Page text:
Build OpenMP C++ Program using CMake

Build OpenMP C++ Program using CMake

Parallelizing the C++ programs can significantly boost performance, especially when dealing with computationally intensive tasks. OpenMP (Open Multi-Processing) is a widely used API for achieving parallelism in C, C++, and Fortran programs. Combining OpenMP with CMake, a versatile build system, provides a seamless way to manage the project and incorporate parallelism. This tutorial explains how to build OpenMP C++ program using CMake.

Prepare environment

Prior to getting started, ensure that you have installed both CMake and a C++ compiler with OpenMP support, such as g++.

Build OpenMP C++ program

  • Step 1: Create a new C++ project

Create a new directory for OpenMP C++ project. For instance, let's name the directory test_openmp for a straightforward project that parallelizes a print statement. Once the directory is set up, proceed to navigate into it.

mkdir test_openmp && cd test_openmp
  • Step 2: Create CMakeLists.txt file

Within the project directory, create a CMakeLists.txt file. This file will encompass the directives for CMake to configure and generate the necessary build scripts.


cmake_minimum_required(VERSION 3.27)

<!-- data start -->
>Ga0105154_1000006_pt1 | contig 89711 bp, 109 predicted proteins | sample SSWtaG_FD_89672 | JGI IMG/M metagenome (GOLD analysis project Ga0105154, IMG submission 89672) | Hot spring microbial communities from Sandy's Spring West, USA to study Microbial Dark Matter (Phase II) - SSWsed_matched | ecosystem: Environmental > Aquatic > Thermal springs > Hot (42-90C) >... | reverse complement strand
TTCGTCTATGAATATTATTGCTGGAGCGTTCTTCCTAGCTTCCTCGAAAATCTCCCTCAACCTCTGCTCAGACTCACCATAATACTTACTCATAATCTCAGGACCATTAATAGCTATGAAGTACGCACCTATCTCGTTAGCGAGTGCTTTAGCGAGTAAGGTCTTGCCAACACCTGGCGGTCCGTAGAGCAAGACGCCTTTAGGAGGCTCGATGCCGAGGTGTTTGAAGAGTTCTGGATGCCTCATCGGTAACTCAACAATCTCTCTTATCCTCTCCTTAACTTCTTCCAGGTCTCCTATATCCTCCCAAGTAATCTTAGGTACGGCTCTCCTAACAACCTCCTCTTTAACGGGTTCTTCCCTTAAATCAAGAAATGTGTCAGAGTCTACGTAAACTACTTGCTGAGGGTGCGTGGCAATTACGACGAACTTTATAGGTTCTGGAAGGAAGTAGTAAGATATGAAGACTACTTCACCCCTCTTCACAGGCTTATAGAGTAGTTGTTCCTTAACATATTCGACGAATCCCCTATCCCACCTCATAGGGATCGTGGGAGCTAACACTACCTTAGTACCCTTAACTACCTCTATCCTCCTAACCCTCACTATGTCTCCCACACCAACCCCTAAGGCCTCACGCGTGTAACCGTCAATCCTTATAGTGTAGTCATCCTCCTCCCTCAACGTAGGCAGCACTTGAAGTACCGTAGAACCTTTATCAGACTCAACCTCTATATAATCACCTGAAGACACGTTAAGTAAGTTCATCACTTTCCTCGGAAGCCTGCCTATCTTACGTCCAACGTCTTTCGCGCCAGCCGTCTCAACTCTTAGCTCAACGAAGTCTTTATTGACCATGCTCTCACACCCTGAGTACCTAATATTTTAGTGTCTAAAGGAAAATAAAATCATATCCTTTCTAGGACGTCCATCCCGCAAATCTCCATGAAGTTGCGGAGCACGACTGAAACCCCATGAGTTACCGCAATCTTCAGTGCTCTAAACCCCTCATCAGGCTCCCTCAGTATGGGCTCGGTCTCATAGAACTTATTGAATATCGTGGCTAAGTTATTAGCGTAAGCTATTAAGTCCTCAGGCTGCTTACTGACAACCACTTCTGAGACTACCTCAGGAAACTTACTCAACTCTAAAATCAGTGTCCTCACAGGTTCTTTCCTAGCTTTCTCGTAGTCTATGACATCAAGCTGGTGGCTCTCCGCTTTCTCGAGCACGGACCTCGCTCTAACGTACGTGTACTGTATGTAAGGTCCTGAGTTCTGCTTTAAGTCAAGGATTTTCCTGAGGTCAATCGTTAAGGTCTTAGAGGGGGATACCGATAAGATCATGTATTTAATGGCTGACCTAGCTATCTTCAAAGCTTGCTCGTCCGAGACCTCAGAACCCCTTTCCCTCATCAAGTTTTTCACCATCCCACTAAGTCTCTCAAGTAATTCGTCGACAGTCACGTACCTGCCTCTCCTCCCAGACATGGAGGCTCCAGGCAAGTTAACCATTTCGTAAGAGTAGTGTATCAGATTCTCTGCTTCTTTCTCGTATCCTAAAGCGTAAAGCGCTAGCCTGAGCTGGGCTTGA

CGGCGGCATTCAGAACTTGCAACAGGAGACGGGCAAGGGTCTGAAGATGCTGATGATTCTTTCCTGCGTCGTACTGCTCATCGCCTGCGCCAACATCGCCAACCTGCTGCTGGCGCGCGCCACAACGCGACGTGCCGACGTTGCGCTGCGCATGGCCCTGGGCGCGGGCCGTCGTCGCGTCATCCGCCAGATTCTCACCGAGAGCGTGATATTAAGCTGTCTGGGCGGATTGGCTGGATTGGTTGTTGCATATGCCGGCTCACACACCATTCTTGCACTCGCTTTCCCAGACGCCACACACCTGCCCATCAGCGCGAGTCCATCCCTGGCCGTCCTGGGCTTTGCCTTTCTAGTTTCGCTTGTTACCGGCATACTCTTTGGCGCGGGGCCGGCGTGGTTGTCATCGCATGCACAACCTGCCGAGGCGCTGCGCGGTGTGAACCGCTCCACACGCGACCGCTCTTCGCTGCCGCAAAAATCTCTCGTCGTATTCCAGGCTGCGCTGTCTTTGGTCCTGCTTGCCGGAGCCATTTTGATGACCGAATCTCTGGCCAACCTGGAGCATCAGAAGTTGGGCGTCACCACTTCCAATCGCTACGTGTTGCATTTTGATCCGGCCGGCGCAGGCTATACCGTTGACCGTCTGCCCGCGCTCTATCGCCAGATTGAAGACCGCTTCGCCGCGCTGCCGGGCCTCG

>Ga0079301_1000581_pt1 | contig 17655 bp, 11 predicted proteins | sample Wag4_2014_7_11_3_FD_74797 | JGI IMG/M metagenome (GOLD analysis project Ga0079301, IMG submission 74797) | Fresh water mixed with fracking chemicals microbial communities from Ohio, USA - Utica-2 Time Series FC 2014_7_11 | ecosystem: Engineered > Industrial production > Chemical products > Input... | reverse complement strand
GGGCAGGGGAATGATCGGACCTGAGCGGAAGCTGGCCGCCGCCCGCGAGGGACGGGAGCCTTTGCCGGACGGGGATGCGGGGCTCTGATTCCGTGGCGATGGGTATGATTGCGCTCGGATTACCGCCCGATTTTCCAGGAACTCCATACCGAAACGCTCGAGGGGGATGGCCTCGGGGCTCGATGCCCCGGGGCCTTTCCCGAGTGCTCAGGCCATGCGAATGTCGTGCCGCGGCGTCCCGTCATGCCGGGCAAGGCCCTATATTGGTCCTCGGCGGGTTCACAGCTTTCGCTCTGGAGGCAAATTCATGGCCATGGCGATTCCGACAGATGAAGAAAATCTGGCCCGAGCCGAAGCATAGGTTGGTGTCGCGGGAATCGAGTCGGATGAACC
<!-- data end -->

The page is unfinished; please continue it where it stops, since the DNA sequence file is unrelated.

find_package(OpenMP REQUIRED)

add_executable(${PROJECT_NAME} main.cpp)

target_link_libraries(${PROJECT_NAME} OpenMP::OpenMP_CXX)

The find_package command is used to locate the OpenMP package. It ensures that OpenMP is installed on the system. The REQUIRED keyword indicates that if OpenMP is not found, the CMake configuration process will terminate with an error.

The add_executable command designates the source files to be compiled, generating an executable.

The target_link_libraries command links the executable target with the OpenMP library.

  • Step 3: Create source file

Inside the project directory, create main.cpp source file.


#include <iostream>
#include <omp.h>

int main()
#pragma omp parallel default(none)
        printf("Thread = %d\n", omp_get_thread_num());

    return 0;

This example serves as a basic illustration of parallel programming, where multiple threads execute the specified code concurrently, each displaying its associated thread number.

  • Step 4: Configure the project with CMake

In the project directory, execute the following CMake command to generate the build scripts and configure the project.

cmake -S . -B build

The -S option designates the source directory, which, in this case, is the current directory. The -B option specifies the build directory, here named build.

  • Step 5: Build the project with CMake

Run the following CMake command to build a project.

cmake --build build

The --build option tells CMake to build in the specified directory.

  • Step 6: Run the program

After a successful build of the project, execute the program using the following command:


The output might look like this:

Thread = 10
Thread = 8
Thread = 2
Thread = 7
Thread = 0

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